The pile of boulders called Little Round Top is one of the most visited spots on the Gettysburg battlefield.  It was there on July 2, 1863 that a thirty-four year old professor of rhetoric and his volunteer soldiers defended the vulnerable left flank of the Federal Army against repeated rebel assaults.  When the menace was greatest and the enemy threatened to crush his line, Joshua Lawrence Chamberlain led his men in a sudden, surprise charge.  The unexpected move, the momentum of the downhill rush and their bayonets broke the Confederate assault.

When I visit this section of the field during The Gettysburg Leadership Experience, group discussion focuses on creativity.  In a tight spot, Chamberlain—a citizen soldier who’d been in uniform for barely a year—came up with a solution that worked.  We brainstorm how we might foster that kind of remarkable creativity on our own teams.

Recently one executive latched onto another aspect of the story: in addition to being creative, Chamberlain had been coachable.  More than that, he sought coaching.  (See my Coaching blog post here.)

Chamberlain’s commander, up until a month before the battle, was a twenty-seven year old professional soldier named Adelbert Ames.  Ames, an 1861 graduate of West Point, had already been promoted for his performance in battle by the time he met Chamberlain.  The former professor, recognizing his own lack of training and experience, latched on to the much younger man to learn as much as he could about battle tactics and leadership.  When Ames was promoted in May 1863, Chamberlain took command of the regiment; less than two months later came his test on the rocky slope of that hill.

During a recent discussion, a client mentioned that, in business, saying someone has or needs a coach is pejorative. That person is not performing and needs to be “fixed.”

That put me in mind of this brilliant Ted Talk by the surgeon and author Atul Gawande, who points out that Itzak Perlman, one of the greatest living violinists in the world, has a coach.  That’s how he got to be among the very best.

We’re used to coaches in sports. Serena Williams has a coach, so does Lebron James.  In American football and baseball, the coaching staffs are highly specialized. An NFL tight end coach works with professional athletes, men who are, arguably, at the pinnacle of their profession, on everything from basic footwork to the complexities of strategy.  John Wooden, who coached the UCLA men’s basketball team to ten NCAA championships in twelve years (including a record seven in a row), started his first practices of the season talking his players through how to get dressed.  Talk about not being afraid to hit the basics.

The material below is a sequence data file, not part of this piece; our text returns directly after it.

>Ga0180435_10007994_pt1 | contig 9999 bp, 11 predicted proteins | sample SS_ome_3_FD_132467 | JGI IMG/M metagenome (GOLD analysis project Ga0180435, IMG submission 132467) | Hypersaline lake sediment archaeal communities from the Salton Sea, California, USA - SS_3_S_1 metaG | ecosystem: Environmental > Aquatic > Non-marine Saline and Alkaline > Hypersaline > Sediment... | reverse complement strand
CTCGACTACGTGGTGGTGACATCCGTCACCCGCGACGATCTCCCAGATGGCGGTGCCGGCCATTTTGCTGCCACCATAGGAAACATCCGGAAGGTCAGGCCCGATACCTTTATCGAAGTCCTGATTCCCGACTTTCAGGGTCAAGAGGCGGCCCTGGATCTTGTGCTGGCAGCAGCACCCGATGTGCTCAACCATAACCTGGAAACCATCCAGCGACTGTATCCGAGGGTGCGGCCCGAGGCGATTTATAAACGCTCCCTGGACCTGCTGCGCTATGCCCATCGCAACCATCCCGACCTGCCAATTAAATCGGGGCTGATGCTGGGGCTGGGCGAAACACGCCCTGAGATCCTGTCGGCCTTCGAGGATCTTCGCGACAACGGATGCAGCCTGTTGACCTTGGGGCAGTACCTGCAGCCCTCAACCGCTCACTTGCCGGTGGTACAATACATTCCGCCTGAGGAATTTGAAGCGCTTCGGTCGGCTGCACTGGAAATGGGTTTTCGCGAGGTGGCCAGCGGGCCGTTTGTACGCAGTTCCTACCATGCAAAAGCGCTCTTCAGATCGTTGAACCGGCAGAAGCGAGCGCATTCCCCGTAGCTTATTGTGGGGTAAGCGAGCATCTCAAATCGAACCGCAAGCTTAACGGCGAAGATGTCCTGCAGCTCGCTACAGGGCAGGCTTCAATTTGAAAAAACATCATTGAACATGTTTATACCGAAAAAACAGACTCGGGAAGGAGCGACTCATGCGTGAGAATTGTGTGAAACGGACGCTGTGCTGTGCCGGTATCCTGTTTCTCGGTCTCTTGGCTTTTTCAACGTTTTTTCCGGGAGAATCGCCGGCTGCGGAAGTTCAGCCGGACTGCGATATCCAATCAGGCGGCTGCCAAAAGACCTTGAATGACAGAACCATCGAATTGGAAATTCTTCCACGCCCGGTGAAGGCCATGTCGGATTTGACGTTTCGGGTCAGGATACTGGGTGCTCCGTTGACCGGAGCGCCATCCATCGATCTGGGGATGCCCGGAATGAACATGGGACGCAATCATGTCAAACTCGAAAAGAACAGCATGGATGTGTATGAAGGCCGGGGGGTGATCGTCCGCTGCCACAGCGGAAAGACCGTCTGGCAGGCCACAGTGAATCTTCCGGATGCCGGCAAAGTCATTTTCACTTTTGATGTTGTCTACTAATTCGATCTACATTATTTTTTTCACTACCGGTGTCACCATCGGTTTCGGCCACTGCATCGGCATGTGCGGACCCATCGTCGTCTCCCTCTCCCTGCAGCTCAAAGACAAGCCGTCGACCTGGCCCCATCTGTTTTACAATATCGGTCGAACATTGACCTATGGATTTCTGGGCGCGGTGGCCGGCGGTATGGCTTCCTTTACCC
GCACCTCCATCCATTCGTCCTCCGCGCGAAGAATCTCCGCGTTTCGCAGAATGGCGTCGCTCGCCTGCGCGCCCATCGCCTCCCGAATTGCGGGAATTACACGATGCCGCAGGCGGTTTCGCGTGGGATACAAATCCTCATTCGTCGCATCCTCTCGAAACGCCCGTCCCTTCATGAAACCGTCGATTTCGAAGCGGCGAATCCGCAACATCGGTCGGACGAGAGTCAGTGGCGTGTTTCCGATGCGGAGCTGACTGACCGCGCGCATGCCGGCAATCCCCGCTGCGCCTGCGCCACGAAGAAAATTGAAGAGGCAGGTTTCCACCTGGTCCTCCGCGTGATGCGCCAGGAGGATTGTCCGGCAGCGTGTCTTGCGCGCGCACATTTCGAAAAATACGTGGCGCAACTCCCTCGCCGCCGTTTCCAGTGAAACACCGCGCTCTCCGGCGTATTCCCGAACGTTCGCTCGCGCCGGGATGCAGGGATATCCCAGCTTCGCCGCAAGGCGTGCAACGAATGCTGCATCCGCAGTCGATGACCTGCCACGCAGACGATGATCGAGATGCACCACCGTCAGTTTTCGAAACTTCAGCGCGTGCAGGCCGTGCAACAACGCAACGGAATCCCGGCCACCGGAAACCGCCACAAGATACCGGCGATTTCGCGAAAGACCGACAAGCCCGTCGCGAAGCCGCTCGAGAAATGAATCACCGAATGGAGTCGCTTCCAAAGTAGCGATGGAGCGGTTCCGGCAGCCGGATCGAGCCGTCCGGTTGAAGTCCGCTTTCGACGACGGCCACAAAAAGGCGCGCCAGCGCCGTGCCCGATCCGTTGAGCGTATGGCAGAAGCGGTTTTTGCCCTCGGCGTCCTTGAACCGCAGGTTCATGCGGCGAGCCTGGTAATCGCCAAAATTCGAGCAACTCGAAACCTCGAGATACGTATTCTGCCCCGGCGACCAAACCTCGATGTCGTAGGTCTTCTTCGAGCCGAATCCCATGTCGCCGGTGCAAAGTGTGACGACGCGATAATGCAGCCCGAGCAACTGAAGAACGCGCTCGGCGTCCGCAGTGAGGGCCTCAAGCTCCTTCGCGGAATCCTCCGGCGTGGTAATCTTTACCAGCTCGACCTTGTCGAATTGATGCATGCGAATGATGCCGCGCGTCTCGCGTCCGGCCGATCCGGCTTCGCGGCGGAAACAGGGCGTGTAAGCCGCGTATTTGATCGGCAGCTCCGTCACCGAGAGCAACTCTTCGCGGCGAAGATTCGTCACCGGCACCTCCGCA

Gawande uses his own experience as a surgeon as an example.  After a number of years of practice, he noticed that his learning curve had leveled off, and that his incidence of complications from surgery stopped going down. He invited a retired colleague to observe him, someone who could break down Gawande’s performance into small elements and make suggestions as to how to improve.  These turned out to be simple things: make better use of the lights.  If your arms are at an odd angle, move your feet and reposition your body. In meetings with your team you talk ninety percent of the time; listen more.

Being observed and hearing the coaching was not always comfortable, Gawande admits.  And sometimes, when he made an adjustment, his performance got worse before it got better. But it did get better.

I have, in addition to an editor, a writing coach.  I don’t always want to hear what she has to say, but in the vast majority of instances, listening to her has helped me.

Many of the leadership philosophies I review encourage people to “take charge of your own career and development.” One can follow that advice without going it alone.  Being professional, Gawande points out, is not just about how good you are, but how good you can be.

Join me for The Gettysburg Leadership Experience and lively discussions about what we can learn about leadership that applies today.   We offer open enrollment programs, or you can bring a group on dates that fit your schedule.

August 10, 2018

I Need A Coach. (Chances Are You Do, Too.)

The pile of boulders called Little Round Top is one of the most visited spots on the Gettysburg battlefield.  It was there on July 2, 1863 […]
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